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Volume 26, Number 6
November/December 2010

Video Games Take Testing to the Next Level

Researchers see promise in game-like assessments that measure complex skills


Students demonstrate scientific inquiry skills by playing a video game about kelp forests in fictional Kamagua Bay, Alaska

Young people playing Halo or World of Warcraft might not realize it, but they are working on the prototypes for a future generation of student tests.

“A video game is nothing but a series of tests,” says James Paul Gee, the Mary Lou Fulton Professor of Literacy Studies at Arizona State University and the author of What Video Games Have to Teach Us About Learning and Literacy. Game players, he notes, are continually using their knowledge to solve problems. They need to know, for example, how much energy they need to jump over chasms, which tool to use to open doors, and which weapons to use against particular foes. And, Gee says, “At the end, there’s a ‘super-test’; if you pass, you can take it to a new level.”

Based on these principles, Gee and others are currently developing new models of assessment that immerse students in virtual worlds to measure abilities that are difficult, if not impossible, to capture on pencil-and-paper tests, such as the ability to solve problems and conduct scientific inquiry. In some cases, these assessments are also learning experiences, because students receive instantaneous feedback, as players do in actual video games.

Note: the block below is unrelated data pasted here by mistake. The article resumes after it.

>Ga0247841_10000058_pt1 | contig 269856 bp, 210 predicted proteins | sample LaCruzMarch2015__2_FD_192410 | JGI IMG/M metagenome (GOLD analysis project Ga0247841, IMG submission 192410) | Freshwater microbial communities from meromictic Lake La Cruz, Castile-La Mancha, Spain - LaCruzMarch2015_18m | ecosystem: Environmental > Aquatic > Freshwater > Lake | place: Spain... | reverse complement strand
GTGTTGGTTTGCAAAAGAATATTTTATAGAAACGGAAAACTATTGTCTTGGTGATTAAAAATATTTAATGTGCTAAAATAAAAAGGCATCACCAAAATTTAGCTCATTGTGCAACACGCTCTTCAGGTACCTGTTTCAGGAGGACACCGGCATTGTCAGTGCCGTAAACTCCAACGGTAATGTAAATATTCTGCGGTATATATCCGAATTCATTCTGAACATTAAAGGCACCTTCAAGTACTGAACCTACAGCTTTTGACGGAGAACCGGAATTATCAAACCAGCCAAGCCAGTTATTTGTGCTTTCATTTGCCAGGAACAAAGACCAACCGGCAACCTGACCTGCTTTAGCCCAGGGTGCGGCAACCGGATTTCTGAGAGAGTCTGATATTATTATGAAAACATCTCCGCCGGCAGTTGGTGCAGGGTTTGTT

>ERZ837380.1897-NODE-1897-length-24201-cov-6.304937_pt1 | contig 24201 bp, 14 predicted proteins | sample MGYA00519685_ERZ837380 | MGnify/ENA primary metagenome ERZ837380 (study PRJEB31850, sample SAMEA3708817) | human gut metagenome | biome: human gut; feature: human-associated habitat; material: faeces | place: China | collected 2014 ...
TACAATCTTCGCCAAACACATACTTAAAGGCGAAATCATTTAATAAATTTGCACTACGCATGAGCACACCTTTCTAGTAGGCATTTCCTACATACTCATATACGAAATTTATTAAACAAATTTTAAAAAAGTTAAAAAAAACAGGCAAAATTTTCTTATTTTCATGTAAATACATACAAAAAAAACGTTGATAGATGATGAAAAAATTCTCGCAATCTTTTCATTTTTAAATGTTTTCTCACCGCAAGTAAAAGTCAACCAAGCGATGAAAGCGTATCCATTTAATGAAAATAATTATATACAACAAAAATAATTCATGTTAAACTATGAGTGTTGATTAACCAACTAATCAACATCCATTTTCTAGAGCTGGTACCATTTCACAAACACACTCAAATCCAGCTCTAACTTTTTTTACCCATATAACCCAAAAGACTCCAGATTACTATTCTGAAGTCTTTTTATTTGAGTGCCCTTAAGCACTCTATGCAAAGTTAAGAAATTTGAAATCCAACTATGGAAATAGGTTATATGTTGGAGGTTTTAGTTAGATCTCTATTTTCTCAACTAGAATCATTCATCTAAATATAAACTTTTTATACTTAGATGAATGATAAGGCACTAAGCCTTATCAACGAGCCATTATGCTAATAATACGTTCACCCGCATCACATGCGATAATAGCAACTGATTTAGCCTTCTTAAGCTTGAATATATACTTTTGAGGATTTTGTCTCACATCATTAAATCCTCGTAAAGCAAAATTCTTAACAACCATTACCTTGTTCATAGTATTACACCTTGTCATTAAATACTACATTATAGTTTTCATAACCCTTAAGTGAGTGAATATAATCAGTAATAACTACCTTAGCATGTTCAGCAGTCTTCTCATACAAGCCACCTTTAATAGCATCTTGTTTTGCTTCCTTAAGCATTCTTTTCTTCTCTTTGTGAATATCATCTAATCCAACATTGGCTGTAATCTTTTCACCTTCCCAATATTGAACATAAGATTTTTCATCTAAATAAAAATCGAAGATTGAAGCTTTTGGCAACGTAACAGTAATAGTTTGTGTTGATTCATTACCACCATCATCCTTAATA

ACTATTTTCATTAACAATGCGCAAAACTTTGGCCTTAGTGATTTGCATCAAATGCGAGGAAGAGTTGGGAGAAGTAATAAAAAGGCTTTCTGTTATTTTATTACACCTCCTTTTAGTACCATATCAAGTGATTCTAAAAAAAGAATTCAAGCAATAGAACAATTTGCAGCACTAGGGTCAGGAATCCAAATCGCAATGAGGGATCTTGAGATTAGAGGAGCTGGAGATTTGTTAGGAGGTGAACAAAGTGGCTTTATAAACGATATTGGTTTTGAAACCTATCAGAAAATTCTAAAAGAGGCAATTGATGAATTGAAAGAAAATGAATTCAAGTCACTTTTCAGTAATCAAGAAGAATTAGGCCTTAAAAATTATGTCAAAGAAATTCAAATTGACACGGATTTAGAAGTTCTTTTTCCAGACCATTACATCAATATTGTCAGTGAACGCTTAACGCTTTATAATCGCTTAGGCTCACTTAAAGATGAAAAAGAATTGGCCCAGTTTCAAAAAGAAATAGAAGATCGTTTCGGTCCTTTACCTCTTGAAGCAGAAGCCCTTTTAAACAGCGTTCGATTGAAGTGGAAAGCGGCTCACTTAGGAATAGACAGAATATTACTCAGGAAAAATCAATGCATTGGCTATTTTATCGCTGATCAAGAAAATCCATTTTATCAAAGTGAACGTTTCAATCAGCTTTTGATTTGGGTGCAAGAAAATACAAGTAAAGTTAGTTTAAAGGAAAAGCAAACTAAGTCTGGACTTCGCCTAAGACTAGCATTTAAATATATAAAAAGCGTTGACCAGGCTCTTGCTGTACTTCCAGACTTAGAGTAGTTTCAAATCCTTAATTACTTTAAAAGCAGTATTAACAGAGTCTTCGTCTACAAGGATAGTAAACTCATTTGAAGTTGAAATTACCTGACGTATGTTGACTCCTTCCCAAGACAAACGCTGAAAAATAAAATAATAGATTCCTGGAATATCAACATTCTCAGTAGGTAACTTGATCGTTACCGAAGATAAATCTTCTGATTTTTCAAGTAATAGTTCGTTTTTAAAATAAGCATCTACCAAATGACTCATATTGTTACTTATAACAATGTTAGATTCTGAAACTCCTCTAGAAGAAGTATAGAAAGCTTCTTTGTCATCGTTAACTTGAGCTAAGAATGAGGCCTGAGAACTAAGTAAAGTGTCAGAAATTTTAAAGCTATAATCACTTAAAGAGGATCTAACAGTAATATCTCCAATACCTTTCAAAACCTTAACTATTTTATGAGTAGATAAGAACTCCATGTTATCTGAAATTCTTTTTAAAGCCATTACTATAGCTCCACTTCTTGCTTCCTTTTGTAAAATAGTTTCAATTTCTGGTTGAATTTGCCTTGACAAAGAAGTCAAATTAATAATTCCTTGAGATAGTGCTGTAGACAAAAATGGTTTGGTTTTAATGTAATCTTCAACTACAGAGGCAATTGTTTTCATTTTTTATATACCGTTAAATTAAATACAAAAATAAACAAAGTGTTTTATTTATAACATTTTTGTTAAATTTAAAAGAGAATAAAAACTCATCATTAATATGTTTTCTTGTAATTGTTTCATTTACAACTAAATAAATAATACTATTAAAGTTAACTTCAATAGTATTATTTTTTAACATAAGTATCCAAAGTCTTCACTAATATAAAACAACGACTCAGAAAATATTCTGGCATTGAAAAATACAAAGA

This is an excerpt from the Harvard Education Letter. Subscribers can click here to continue reading this article.


For Further Information

For Further Information

Researchers at the Virtual Assessment Project in Cambridge, Mass., are developing three virtual assessments with seven school district partners. Watch a video about the development of the Kamagua Bay game-based assessment on their Web site.

J. Clarke, and C, Dede. “Assessment, Technology, and Change.” Journal of Research in Teacher Education 42, no. 3, (2010): 309-328.

S. Corbett. “Learning by Playing: Video Games in the Classroom.” The New York Times, Sept. 15, 2010.

C. Dede. “Immersive Interfaces For Engagement and Learning”. Science 323, no. 5910, (2009): 66-69.

D.L. Schwartz, and D. Arena. Choice-Based Assessments for the Digital Age. Palo Alto, CA: Stanford University, August 2009.